According to one source as many as 20 police officers turned up at the homes of the reporters and conducted detailed searches of their houses including going through their children’s bedrooms.
Notebooks, computers and mobile phones were seized as the reporters were taken in for questioning at different police stations around the capital.
In addition to those arrests, and signalling a widening in the scope of the investigation, two public officials outside of the police were also arrested.
A 36-year-old army major and his 39-year-old wife, who works for Ministry of Defence, were arrested at their home in Wiltshire and taken in for questioning.
A 39-year-old police officer serving with the Surrey force was also arrested as part of the investigation.
As news began to spread of the latest arrests senior News International figures moved quickly to quell rumours that The Sun would suffer the same fate as its former stablemate, the News of the World, and would be closed in order to protect the rest of Rupert Murdoch’s News Corp business.
In a memo to all staff, Tom Mockridge, the chief executive of News International, attempted to reassure them that Mr Murdoch was absolutely committed to his ownership of the title.
He told them: “I understand the pressure many of you are under and have the greatest admiration for everyone's continued professionalism.
“The Sun has a proud history of delivering ground-breaking journalism. You should know that I have had a personal assurance today from Rupert Murdoch about his total commitment to continue to own and publish The Sun newspaper.”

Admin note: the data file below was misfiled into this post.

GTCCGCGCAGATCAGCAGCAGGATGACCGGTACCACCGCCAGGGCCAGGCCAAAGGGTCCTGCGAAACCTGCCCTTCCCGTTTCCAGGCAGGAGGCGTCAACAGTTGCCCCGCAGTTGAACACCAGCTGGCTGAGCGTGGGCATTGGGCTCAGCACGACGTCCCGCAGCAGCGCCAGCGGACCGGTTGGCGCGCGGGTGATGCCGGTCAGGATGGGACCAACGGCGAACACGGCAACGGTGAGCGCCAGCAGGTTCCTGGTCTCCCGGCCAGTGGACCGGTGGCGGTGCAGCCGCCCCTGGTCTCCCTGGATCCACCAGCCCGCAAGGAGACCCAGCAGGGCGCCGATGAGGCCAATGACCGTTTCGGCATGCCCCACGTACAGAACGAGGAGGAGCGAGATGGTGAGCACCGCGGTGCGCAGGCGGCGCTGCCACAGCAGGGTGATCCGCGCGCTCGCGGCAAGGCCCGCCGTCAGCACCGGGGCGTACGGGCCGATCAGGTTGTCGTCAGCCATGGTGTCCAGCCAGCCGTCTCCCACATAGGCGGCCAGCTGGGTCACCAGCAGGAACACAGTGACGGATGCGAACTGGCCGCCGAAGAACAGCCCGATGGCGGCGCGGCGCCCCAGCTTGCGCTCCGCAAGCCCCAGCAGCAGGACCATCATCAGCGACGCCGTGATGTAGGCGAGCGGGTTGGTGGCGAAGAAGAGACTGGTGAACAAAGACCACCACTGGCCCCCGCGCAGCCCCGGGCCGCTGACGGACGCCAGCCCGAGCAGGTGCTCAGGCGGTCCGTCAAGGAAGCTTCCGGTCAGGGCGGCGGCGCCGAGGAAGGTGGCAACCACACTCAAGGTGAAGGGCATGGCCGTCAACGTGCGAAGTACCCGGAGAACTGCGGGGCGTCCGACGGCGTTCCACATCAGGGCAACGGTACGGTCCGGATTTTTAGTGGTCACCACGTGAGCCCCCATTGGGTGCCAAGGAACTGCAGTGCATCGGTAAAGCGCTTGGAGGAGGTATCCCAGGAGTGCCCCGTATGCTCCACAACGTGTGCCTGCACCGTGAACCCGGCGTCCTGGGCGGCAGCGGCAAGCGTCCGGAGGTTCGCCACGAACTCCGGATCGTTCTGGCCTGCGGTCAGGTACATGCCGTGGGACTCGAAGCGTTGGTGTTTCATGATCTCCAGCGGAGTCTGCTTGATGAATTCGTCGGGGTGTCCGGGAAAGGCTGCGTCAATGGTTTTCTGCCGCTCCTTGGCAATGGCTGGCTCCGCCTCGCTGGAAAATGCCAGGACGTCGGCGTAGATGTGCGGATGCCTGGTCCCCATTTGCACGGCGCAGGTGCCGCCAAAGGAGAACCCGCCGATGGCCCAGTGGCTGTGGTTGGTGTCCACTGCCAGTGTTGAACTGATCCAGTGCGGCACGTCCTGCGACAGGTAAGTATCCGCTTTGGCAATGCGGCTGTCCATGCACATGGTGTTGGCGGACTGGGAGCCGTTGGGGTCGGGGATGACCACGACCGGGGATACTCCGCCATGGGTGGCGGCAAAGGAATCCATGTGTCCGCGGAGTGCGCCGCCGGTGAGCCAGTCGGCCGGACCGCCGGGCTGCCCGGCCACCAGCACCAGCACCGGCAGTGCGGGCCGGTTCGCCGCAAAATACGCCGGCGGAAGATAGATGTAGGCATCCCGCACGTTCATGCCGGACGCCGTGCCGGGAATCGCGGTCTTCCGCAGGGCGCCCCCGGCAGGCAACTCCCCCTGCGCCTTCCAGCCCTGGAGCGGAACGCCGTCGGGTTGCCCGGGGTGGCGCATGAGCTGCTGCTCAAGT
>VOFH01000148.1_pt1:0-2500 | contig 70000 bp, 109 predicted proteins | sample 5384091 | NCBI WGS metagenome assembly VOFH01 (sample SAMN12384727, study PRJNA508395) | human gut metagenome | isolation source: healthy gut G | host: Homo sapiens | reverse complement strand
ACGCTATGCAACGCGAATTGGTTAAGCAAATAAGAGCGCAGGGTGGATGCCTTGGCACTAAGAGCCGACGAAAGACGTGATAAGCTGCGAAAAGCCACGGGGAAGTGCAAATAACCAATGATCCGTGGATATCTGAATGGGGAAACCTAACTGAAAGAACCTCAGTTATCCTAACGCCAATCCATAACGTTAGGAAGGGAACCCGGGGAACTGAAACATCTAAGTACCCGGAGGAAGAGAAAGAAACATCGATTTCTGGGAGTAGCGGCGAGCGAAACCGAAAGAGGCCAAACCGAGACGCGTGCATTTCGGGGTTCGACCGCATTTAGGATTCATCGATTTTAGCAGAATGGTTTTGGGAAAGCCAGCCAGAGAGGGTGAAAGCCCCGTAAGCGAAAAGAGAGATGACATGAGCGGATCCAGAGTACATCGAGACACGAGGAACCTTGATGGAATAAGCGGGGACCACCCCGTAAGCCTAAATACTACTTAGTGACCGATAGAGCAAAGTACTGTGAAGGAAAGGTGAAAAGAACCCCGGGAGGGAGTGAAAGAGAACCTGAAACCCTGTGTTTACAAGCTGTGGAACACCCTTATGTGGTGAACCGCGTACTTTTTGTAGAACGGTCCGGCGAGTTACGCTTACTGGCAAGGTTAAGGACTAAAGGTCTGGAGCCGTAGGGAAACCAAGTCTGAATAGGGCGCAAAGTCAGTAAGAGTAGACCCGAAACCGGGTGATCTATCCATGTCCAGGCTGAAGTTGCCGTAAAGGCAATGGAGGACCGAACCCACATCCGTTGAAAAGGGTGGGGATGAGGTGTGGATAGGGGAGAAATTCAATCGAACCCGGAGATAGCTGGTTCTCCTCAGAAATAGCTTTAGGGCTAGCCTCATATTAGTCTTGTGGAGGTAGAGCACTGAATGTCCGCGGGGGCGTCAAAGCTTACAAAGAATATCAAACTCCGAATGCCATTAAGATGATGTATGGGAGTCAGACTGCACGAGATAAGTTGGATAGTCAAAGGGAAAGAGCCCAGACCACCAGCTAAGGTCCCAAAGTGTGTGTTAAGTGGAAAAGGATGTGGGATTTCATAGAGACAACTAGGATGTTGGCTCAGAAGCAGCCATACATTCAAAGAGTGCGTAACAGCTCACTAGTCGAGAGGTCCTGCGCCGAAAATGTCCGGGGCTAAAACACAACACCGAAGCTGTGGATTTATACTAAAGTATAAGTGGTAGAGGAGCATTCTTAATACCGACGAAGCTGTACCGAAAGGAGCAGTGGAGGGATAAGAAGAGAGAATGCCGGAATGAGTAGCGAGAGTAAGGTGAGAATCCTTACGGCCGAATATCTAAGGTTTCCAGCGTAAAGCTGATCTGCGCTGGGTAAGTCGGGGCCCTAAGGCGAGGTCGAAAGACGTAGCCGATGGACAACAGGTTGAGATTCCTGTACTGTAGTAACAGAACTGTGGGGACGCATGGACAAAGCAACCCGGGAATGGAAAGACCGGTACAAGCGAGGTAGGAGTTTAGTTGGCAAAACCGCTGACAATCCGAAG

The company also confirmed that Mr Murdoch would be flying into Britain this week in an attempt to steady the ship.
The newspaper’s editor Dominic Mohan expressed his shock at the arrests, but said he was determined to lead The Sun through its most difficult challenge.
In a statement he said: “I have a brilliant staff and we have a duty to serve our readers and will continue to do that.”
On Saturday night all of those arrested were released under strict bail conditions requesting that they do not contact one another.
As with the four journalists arrested a fortnight ago, they were suspended on full pay, pending the outcome of the investigation.
The loss of such integral figures from the newsroom created practical problems for the executives, whose first priority was to ensure today’s newspaper came out as normal.
While those staff who were due to work Staff arrived at work early many of those who were not due in turned up anyway, determined to show their loyalty and solidarity.
But when Mr Mohan addressed them yesterday afternoon, the air of resilience gave way to anger, with many members of staff accusing the company of throwing their colleagues to the wolves.
One source at the paper said: “It is looking like a witch hunt now. Some of the allegations being made against people are pathetic – reporters taking contacts out for drinks, meals and the like. The police don't really seem to understand how journalism works.
“Huge teams of counter-terrorism detectives are turning up at people's homes, going through their children's underwear drawers about things which happened seven or eight years ago.”
The source said the majority of the anger was directed at the Management and Standards Committee which handed over information to the police.
He said: “These people really are behaving like reptiles and there is a lot of pressure for them to go down to the editorial floor of The Sun and explain what is happening. It feels like long-standing servants of The Sun are paying the price for the cover-up at the News of the World.”